Friday, February 24, 2012

If you were making a list of things that irritate Dawn, you might include this bright orange, quarter-page advertisement in the New York Review of Books, which Tom read aloud to me while I was rolling out pie crusts:

In two separate lectures, distinguished literary critic Harold Bloom will speak about his own impact and intellectual biography. The first lecture will focus on his readings of Whitman. The second will focus on his readings of Shakespeare.

Lecturing about one's own impact? Just a touch of hubris here, don't you think? What would we do, we mortal readers, without HB to tell us how to comprehend Whitman and Shakespeare while also explaining why he's indispensable to the functioning of our lower-order intellects? And I thought Helen Vendler was bossy.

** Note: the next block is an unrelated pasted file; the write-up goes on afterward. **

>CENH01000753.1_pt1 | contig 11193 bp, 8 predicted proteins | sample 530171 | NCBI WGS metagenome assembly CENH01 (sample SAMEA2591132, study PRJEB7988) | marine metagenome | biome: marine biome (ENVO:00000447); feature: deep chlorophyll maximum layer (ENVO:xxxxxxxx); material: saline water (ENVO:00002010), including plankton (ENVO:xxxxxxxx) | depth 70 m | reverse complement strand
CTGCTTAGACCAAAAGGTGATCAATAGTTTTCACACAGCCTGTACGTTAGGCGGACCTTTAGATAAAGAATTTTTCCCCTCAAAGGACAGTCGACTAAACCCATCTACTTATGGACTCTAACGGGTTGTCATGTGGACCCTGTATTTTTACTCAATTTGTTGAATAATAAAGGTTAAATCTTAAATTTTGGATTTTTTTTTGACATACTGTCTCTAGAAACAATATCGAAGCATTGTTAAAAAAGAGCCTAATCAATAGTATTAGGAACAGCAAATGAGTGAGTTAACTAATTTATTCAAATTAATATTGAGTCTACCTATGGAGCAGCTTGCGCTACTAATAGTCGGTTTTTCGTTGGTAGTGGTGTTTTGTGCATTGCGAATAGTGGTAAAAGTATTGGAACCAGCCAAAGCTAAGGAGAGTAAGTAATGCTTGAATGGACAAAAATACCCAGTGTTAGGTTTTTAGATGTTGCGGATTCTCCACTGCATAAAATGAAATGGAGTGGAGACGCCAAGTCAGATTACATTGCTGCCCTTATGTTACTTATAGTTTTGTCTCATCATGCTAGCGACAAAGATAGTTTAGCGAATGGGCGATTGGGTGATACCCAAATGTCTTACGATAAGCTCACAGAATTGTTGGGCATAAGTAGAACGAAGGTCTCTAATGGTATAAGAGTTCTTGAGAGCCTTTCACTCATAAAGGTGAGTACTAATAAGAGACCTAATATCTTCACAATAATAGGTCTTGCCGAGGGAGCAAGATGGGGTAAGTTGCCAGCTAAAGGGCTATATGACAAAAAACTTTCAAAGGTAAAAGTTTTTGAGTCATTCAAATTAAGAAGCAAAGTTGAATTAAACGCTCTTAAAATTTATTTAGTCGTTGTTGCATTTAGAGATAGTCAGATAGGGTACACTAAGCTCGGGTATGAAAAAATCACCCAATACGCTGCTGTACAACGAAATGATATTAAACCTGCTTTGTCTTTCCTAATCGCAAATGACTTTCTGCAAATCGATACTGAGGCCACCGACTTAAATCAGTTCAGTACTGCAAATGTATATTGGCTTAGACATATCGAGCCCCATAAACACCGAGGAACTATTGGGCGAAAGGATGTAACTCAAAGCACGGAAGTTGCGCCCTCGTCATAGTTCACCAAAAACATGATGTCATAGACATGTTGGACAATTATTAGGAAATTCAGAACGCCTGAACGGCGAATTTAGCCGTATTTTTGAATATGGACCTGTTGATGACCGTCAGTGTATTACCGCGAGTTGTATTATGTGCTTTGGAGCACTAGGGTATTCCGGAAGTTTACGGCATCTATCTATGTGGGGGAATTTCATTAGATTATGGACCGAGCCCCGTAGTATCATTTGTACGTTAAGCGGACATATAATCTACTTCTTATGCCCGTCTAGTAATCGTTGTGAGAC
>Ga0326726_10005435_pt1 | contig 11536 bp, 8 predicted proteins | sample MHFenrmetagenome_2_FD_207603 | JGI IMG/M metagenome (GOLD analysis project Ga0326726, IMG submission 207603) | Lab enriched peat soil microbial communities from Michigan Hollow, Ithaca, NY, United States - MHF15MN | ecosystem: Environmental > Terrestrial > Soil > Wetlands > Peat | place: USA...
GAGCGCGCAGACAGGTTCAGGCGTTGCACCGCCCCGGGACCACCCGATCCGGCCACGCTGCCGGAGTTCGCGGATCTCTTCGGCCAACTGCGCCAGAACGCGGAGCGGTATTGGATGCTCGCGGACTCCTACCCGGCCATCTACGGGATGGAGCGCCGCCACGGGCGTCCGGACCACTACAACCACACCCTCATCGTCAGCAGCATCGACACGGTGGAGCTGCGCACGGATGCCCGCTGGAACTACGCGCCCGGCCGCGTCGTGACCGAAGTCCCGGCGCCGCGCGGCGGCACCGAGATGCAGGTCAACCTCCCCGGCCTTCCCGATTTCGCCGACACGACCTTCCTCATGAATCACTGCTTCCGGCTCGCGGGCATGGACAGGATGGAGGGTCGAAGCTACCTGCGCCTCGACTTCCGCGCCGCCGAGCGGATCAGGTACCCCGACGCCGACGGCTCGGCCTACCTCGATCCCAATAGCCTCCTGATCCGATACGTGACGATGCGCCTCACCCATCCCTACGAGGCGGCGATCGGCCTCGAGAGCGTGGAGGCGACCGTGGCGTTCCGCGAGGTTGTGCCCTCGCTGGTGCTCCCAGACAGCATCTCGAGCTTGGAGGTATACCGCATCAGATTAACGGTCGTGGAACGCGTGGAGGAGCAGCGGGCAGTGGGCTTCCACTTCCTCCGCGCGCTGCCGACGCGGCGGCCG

This kind of advertising copy makes me glad to be holed up in the woods with my books, far, far away from the loud-mouthed literary critics and whomever they pay to write this stuff.

1 comment:

Carlene said...

Don't you kind of wish that the shades of Whitman and Shakespeare would descend upon him mid-lecture and correct his assumptions? I don't purport to be an expert on anyone else's genius; my own thoughts confuse me enough.